Friends of Vocational Technical & Agricultural Education,
In the event you had not seen it, we are forwarding this Op-Ed published today by “Commonwealth Magazine”.
Please share this email with your State Senators AND State Representatives…and remind State Senators that we oppose the Cronin Amendment to the Senate Budget (#771) which would mandate a blind lottery!
Mandating lottery for voc-tech admissions wrong way to broaden access
Pushing for such change via state budget, with no hearing or public debate, especially troubling
STEVEN C. SHAREK May 15, 2023
WE READ WITH great concern about the effort afoot to impose a blind lottery admissions process on our nationally-recognized vocational technical high schools through an amendment to the state budget. Without a public hearing. Without public debate. Without any previous study of the issue by the Legislature.
The Massachusetts Association of Vocational Administrators (MAVA) represents schools that enroll more than 51,000 students in Chapter 74 high-quality vocational technical and agricultural programs. We are educators and administrators who have dedicated our lives to educating young people from all backgrounds and preparing them for fulfilling careers.
We adamantly oppose this specific language mandating a blind lottery, especially through such a hasty process, because it does not solve the problem of equity and access and would almost certainly have negative impacts on students from many protected classes, especially those with disabilities.
First, this isn’t the way to do it. The budget is not the appropriate forum to debate admissions policies.
A bill mandating a lottery (S. 257) was just filed for the first time this session. There has been no previous legislative debate on this proposal. There has been no public hearing.
Enacting such a sweeping change without a hearing, debate, vetting by the Joint Committee on Education, public input, or feedback from the Commissioner of Education, the Board of Elementary and Secondary Education, or the Secretary of Education – is deeply concerning.
We are serious about expanding access to a more diverse student population and conducting our admissions processes as fairly and equitably as possible. Over the past two years, nearly 97 percent of our voc-techs have made changes in their admissions policies, practices, or staffing. We know there is still work to do. We welcome anyone who is willing to come to the table and work together to identify further improvements and achieve real results. This budget amendment would short circuit those discussions.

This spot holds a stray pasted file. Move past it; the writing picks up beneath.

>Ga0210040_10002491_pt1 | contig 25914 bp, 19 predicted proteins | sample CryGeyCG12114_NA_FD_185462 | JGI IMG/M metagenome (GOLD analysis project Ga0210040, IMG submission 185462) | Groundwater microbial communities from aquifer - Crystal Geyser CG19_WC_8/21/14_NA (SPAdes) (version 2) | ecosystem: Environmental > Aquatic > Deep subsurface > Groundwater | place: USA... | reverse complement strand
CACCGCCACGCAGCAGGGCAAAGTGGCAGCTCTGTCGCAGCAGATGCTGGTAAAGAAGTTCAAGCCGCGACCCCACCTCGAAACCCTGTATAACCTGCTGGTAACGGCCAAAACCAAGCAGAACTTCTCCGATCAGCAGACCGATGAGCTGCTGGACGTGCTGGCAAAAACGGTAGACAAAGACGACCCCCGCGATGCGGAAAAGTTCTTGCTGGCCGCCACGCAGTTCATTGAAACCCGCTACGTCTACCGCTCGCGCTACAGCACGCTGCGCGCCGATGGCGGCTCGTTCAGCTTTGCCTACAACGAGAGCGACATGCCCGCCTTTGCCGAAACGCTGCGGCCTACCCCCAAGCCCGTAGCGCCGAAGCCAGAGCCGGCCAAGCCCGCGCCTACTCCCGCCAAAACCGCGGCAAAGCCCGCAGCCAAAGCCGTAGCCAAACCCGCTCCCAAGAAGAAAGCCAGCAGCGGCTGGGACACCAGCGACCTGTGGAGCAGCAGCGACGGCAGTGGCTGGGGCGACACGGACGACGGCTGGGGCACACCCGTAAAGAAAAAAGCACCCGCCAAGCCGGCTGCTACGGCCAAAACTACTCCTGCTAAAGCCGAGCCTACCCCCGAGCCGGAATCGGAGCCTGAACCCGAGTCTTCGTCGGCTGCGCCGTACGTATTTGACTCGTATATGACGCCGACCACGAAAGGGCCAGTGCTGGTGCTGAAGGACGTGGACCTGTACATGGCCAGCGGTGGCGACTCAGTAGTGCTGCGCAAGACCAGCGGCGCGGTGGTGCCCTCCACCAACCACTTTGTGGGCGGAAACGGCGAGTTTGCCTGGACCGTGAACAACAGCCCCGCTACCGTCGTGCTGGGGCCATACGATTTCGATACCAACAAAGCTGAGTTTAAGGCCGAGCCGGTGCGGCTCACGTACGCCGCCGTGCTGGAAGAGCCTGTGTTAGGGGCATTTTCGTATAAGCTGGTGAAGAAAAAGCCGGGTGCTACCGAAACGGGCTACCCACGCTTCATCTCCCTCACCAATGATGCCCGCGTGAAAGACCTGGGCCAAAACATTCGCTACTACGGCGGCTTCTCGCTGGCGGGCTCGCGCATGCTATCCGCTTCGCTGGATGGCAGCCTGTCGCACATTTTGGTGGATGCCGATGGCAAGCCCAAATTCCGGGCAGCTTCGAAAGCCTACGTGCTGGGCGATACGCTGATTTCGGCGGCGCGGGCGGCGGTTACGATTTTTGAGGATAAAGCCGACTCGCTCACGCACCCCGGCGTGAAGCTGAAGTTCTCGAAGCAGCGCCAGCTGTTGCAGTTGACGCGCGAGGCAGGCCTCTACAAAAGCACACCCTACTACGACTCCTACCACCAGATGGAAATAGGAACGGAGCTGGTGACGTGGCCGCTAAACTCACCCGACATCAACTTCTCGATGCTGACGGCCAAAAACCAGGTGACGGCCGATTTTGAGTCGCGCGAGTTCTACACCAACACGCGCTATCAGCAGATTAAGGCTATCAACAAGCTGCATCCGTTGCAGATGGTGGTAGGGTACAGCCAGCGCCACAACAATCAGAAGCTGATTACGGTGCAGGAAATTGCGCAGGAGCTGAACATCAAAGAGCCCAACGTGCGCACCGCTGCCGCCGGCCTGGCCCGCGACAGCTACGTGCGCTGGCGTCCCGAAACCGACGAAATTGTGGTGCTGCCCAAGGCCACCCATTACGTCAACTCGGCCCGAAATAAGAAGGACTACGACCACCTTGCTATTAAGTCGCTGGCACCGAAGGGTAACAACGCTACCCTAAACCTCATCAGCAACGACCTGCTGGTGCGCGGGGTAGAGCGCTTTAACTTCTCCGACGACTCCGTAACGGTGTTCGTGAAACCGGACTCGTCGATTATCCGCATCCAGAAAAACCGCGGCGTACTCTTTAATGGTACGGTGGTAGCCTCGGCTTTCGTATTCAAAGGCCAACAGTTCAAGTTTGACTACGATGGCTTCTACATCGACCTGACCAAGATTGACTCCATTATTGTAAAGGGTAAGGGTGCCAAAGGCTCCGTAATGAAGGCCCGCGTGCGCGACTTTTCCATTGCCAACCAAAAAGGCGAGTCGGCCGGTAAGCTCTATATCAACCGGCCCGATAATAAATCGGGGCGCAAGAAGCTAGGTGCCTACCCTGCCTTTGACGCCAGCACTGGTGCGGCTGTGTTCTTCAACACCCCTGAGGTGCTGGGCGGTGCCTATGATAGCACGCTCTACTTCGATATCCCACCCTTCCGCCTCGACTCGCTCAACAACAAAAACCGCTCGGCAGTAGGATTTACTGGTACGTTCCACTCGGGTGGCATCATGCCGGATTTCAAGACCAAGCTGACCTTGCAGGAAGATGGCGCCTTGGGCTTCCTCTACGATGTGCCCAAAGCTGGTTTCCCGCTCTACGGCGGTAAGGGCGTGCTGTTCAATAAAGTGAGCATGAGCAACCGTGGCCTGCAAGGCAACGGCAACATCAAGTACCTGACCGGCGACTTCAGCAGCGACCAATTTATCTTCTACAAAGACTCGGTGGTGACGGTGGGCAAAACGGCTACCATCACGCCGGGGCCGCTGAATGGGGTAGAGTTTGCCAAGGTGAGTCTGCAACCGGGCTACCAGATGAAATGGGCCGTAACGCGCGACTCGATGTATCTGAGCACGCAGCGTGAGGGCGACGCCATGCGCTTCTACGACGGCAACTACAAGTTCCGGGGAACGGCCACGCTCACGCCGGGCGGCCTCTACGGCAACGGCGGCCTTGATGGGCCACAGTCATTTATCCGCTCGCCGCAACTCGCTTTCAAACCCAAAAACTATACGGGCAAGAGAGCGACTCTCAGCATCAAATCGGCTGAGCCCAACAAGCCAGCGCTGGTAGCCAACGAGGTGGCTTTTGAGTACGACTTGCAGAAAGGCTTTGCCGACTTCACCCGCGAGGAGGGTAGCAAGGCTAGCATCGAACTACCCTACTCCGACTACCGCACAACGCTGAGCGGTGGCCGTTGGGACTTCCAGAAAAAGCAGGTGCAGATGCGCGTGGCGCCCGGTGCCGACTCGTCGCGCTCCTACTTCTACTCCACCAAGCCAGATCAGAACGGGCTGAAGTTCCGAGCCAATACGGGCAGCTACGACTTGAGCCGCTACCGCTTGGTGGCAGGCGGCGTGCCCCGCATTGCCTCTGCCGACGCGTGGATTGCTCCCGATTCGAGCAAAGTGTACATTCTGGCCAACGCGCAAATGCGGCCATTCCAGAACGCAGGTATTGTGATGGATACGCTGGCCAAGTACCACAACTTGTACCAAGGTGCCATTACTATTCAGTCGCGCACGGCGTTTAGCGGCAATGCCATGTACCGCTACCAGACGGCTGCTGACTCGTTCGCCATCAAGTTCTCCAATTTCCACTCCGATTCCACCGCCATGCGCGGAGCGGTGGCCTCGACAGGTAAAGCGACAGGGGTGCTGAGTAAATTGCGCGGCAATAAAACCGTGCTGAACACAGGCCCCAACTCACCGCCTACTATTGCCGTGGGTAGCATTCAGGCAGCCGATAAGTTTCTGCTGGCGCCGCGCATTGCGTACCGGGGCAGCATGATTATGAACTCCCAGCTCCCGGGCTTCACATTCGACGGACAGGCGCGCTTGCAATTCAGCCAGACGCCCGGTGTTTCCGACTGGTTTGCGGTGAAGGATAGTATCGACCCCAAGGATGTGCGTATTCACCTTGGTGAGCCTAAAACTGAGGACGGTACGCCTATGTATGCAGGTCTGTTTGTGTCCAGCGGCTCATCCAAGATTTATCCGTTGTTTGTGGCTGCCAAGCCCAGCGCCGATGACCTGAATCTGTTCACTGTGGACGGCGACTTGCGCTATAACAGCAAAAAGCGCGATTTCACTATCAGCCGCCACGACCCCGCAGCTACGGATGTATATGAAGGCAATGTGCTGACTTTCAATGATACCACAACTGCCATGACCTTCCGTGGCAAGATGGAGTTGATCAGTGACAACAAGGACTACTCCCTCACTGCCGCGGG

Second, a lottery dodges the real issue. It’s not the solution.
The fact is this: There’s a huge demand for vocational education and not enough space in our schools. The Department of Elementary and Secondary Education estimates there are 6,000-11,000 students on wait lists. That fact won’t change with a lottery. It will just rearrange who sits in the seats, with 6,000-11,000 students still on the outside looking in.
To fix this, we first need to add more seats by expanding our existing schools and building new ones. Second, our schools need unfettered access to our middle schools so we can inform students, especially those from disadvantaged backgrounds, about the value of vocational education. Put another way, we need better access to reach the very students our detractors say are being excluded.
“An Act to improve access, opportunity, and capacity in Massachusetts vocational-technical education” (H.538/S.274), filed by Rep. Frank Moran, Rep. Adam Scanlon, and Sen. Paul Feeney, would do just that. It proposes a $3 billion investment in Chapter 74 schools and programs and policies that would ensure us better access to middle school students to spread the word about the value of a voc-tech education.
Third, a lottery is no guarantee of success.
A lottery won’t guarantee that any student – or any group of students – gets into a vocational school. It just turns the admissions process into a blind game of chance. It does not guarantee desired enrollment outcomes for students with disabilities, low-income students, students who are just learning English, or students of color.
In fact, simulations run by some of our schools demonstrated that a lottery would yield exactly the opposite result of what proponents seek. That is, a lottery would result in lower numbers of enrolled students in some protected groups.
This is especially true for students with disabilities. In many of our schools, the population of students with disabilities far exceeds the percentage of such students in their sending districts. In fact, five of the top 10 schools in Massachusetts with the highest enrollment of students with disabilities are voc-techs. With a blind lottery, that percentage is likely to plummet.
Finally, while some schools are starting to experiment with a lottery or partial lottery, the initial results have not (contrary to the public claims of lottery proponents) eliminated “gaps” between admissions offers for protected classes – and others.
MAVA is committed to the proposition that any student who wants access to a vocational-technical education should have it. We welcome a thoughtful discussion about how to best bring that vision to reality. A last-minute amendment to the state budget is simply not the way to do it.
Meet the Author
Steven C. Sharek is executive director of the Massachusetts Association of Vocational Administrators.
David J. Ferreira
MAVA Communications Coordinator
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